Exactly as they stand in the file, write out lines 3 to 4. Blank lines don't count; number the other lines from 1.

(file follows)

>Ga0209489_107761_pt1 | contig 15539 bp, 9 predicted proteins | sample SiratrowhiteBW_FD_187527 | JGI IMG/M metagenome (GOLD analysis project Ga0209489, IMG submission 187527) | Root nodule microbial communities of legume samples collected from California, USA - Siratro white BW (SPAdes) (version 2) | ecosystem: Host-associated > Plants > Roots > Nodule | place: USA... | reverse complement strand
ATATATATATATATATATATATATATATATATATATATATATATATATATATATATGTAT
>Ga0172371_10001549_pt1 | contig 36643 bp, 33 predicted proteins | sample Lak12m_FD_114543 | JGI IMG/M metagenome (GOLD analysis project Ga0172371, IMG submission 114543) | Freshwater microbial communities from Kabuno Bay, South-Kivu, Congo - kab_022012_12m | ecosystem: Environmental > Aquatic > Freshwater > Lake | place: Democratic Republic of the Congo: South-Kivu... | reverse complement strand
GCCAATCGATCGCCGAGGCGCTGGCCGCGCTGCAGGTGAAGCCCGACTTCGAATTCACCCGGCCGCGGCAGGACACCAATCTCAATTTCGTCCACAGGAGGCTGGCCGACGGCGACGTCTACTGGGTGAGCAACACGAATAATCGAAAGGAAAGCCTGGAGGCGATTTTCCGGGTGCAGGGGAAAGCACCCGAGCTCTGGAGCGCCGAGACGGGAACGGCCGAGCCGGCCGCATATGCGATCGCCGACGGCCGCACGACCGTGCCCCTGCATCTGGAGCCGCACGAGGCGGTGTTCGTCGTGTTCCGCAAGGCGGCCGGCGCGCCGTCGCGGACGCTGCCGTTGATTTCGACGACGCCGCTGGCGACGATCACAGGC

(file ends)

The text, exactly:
>Ga0172371_10001549_pt1 | contig 36643 bp, 33 predicted proteins | sample Lak12m_FD_114543 | JGI IMG/M metagenome (GOLD analysis project Ga0172371, IMG submission 114543) | Freshwater microbial communities from Kabuno Bay, South-Kivu, Congo - kab_022012_12m | ecosystem: Environmental > Aquatic > Freshwater > Lake | place: Democratic Republic of the Congo: South-Kivu... | reverse complement strand
GCCAATCGATCGCCGAGGCGCTGGCCGCGCTGCAGGTGAAGCCCGACTTCGAATTCACCCGGCCGCGGCAGGACACCAATCTCAATTTCGTCCACAGGAGGCTGGCCGACGGCGACGTCTACTGGGTGAGCAACACGAATAATCGAAAGGAAAGCCTGGAGGCGATTTTCCGGGTGCAGGGGAAAGCACCCGAGCTCTGGAGCGCCGAGACGGGAACGGCCGAGCCGGCCGCATATGCGATCGCCGACGGCCGCACGACCGTGCCCCTGCATCTGGAGCCGCACGAGGCGGTGTTCGTCGTGTTCCGCAAGGCGGCCGGCGCGCCGTCGCGGACGCTGCCGTTGATTTCGACGACGCCGCTGGCGACGATCACAGGC